Page:English Historical Review Volume 37.djvu/90

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82
January
SIMON DE MONTFORT AND HENRY III

si contingat quod aliqui fuerint articuli de quibus adeo festinanter non possit inquiri prefigatur alius terminus competens ad inquisitionem illam rite faciendam. Ita tamen quod de aliis articulis de quibus sufficienter inquisitum fuerit nichilominus procedat consideratio sine dilacione prout secundum iustitiam fuerit faciendum. Et sciendum quod bene licebit domino Regi pro parte sua et similiter predicto comiti pro parte sua dicere et proponere coram prefatis inquisitoribus ea quae eis viderint competere et similiter salvis eisdem domino Regi et comiti rationabilibus calumpniis suis cum perventum fuerit ad considerationem faciendam quo ad personas eorum qui considerationi intererunt. Et sciendum quod predicti Archiepiscopus et Episcopi cum perventum fuerit ad considerationem faciendam quo ad personas eorum qui considerationi intererunt iuraverunt in verbo dei ad predictam inquisitionem fideliter et sine fictitia faciendam. Si vero omnes iidem Archiepiscopus et episcopi predicte inquisitioni interesse non possint quattuor eorum qui presentes fuerint ad inquisitionem illam faciendam procedant.



Early Notes of Fines

The Notes of Fines practically duplicate the information contained in the better-known Feet of Fines, and for this reason they have generally been used only to make good gaps or defects in the latter series. It has recently been observed, however, in the study of Fines by Sir H. C. Maxwell Lyte for Somersetshire and by Canon C. W. Foster for Lincolnshire,[1] that some of the earliest Notes have not been engrossed as Feet, and that these can be distinguished by the absence of endorsement with the letter 'H'.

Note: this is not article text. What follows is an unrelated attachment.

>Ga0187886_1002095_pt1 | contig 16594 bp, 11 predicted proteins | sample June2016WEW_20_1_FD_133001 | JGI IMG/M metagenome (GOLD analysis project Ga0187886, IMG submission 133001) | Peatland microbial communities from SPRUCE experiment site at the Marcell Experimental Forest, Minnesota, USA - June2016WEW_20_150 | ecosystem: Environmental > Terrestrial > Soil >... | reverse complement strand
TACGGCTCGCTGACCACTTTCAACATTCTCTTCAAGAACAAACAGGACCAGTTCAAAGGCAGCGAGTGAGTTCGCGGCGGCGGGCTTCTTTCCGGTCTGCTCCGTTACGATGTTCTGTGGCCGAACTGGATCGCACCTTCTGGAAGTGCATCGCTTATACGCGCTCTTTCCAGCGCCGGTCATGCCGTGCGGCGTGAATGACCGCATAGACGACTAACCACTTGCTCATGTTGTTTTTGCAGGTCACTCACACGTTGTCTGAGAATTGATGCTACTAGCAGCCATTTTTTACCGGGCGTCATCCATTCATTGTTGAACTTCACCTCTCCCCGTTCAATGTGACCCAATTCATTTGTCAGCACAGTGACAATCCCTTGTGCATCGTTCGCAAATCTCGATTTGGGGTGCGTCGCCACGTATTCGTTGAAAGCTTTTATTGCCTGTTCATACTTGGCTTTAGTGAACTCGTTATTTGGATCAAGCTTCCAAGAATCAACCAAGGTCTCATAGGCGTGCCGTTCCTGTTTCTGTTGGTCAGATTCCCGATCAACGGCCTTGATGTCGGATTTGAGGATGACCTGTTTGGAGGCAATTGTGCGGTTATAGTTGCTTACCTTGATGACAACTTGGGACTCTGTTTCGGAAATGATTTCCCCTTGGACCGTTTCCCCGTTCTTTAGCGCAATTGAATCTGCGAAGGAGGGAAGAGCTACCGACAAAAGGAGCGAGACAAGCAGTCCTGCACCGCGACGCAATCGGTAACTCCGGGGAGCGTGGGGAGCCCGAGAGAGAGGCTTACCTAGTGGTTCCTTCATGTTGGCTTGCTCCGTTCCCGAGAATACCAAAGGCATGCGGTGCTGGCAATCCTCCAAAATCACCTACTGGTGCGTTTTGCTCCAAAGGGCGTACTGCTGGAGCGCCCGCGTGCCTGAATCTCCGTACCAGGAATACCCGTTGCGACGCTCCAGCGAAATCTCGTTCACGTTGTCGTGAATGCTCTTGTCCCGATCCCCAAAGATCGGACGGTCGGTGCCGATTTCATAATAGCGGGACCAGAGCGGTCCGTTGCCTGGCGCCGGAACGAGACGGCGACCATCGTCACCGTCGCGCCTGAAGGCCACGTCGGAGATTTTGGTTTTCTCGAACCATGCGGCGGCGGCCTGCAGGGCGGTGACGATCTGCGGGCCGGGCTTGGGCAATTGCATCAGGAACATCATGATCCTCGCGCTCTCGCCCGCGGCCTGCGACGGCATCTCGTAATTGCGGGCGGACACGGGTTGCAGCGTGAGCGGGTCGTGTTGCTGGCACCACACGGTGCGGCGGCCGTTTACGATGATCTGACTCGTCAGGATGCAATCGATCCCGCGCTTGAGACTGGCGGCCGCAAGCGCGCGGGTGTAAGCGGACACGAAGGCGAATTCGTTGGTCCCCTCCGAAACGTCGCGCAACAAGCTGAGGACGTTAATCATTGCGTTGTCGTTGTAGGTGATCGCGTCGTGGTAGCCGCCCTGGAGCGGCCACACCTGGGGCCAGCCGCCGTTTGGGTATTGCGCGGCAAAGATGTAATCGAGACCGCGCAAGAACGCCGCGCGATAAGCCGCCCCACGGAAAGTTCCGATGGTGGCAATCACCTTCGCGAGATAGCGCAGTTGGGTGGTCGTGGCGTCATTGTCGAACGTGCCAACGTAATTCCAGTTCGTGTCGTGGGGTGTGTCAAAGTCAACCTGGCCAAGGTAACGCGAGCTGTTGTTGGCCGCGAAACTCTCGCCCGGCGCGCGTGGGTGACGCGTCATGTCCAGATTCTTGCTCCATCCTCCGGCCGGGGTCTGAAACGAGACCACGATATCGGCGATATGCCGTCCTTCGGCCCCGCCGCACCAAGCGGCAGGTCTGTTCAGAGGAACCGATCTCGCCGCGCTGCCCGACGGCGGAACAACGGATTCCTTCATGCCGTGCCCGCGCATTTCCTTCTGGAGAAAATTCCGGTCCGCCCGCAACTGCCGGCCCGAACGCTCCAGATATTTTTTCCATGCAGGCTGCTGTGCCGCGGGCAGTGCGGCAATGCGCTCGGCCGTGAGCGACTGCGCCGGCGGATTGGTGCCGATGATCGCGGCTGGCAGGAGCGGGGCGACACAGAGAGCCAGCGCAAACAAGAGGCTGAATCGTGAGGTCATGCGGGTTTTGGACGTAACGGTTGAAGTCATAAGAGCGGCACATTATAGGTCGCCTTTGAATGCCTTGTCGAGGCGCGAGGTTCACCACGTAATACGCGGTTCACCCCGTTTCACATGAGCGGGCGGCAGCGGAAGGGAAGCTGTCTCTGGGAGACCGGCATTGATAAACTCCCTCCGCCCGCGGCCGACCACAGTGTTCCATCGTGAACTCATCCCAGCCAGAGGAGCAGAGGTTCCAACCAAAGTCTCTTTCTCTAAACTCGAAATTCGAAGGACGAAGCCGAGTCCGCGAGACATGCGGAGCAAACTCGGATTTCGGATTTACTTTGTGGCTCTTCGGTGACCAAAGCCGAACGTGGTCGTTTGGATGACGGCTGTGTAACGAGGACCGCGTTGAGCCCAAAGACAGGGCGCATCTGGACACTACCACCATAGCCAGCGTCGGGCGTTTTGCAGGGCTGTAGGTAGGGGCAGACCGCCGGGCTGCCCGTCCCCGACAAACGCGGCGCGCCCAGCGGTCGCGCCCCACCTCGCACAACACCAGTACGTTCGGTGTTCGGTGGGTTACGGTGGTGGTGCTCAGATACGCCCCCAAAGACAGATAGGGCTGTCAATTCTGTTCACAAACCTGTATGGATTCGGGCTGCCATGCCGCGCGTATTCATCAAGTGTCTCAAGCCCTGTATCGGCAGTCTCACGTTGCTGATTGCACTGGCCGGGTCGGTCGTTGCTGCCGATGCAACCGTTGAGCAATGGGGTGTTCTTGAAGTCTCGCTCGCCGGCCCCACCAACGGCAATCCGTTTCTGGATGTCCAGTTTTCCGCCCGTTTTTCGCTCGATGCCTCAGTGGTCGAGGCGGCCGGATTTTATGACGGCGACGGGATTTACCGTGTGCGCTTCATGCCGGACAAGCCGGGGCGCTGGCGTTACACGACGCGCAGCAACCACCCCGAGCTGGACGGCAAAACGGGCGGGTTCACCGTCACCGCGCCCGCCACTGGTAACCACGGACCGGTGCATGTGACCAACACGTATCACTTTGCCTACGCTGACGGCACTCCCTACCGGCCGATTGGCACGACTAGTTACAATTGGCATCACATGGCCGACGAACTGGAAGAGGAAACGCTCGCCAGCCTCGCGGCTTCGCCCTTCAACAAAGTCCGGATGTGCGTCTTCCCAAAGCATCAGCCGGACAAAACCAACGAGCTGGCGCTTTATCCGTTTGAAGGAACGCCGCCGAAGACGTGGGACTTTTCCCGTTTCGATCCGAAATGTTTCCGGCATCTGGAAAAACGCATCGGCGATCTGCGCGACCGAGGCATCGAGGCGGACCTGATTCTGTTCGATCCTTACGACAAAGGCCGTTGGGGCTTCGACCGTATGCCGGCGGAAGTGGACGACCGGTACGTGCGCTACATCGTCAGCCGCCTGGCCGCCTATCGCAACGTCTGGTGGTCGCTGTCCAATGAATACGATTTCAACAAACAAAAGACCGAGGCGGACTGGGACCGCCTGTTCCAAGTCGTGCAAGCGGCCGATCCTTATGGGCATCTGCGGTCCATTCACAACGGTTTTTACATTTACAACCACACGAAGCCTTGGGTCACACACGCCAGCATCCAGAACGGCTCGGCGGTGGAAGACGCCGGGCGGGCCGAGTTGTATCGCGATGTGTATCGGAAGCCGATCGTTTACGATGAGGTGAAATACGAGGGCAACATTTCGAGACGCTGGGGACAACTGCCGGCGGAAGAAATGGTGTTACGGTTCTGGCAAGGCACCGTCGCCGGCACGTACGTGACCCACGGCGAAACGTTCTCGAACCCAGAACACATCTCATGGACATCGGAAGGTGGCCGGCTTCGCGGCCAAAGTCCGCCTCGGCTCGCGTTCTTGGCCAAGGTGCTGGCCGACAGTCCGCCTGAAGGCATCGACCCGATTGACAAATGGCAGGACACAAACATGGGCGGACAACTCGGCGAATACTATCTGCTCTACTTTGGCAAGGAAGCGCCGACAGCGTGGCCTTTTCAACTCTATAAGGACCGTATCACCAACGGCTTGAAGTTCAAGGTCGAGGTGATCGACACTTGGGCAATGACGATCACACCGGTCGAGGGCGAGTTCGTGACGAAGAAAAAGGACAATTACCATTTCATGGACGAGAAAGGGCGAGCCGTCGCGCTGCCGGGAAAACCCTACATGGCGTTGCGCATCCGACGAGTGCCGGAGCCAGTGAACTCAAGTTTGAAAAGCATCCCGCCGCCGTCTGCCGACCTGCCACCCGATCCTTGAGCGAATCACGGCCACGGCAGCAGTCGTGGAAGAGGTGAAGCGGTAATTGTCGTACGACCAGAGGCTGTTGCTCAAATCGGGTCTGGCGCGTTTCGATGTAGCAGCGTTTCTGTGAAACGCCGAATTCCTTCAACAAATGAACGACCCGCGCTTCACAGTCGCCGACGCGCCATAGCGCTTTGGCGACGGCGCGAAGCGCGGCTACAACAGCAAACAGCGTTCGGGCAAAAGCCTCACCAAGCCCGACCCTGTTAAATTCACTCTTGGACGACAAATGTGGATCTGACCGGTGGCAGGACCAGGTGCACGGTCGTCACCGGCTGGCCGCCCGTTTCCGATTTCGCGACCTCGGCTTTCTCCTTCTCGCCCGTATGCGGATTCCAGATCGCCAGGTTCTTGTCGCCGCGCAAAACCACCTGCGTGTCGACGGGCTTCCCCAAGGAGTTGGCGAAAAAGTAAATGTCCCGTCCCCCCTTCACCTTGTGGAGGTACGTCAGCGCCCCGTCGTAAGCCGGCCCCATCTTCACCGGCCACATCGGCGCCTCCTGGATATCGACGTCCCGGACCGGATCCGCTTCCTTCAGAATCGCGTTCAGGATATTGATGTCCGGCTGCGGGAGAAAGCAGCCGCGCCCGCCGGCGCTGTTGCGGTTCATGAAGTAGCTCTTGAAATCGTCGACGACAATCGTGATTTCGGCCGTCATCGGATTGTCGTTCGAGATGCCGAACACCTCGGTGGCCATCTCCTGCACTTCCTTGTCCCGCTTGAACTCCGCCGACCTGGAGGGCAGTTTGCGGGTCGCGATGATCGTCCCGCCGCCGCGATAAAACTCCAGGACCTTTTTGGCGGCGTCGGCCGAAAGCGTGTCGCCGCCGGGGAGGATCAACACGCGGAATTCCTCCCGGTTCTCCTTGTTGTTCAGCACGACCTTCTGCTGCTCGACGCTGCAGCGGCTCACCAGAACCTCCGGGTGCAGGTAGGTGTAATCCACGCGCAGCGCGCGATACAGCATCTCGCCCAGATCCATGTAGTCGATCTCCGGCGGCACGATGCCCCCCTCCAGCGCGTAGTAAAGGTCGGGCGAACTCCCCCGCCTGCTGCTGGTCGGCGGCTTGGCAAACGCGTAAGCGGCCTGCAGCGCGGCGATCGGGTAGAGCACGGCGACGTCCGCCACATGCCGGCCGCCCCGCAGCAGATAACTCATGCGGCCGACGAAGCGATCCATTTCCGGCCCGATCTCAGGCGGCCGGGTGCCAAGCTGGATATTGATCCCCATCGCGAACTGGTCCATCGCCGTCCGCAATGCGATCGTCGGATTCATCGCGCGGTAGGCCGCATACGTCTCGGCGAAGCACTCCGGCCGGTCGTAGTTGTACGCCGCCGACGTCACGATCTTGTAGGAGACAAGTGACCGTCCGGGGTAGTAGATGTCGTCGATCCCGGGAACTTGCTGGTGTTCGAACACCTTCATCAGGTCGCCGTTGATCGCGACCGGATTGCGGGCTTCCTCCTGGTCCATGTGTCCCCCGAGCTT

The earliest Notes preserved are not dated, but mostly appear to belong to the latter part of the reign of Edward I. Then for a period, beginning in Easter term, 2 [Edward II], the day and regnal year are given, but not the name of the king. This first appears in Hilary term, 12–13 Edward III, and is regularly given afterwards.

The original files of Notes for Edward III and later are made up in terms, the covers usually being endorsed 'Note ingrossate' with the term. The only files for Edward II which still remain unbroken are made up in counties, with cover endorsements such as 'De omnibus annis Ed. II in com' Dors' '; the Notes being endorsed with the letter 'H', signifying engrossment. There

are also some covers for early files endorsed 'Veteres note', 'Nove note', and 'Note ingrossande', which presumably contained Notes before engrossment. Although the files are broken, the two classes of Notes have been kept separate; those not engrossed belonging to the reigns of Edward I and II, and those

  1. Final Concords (Lincoln Record Society), II. xxiii.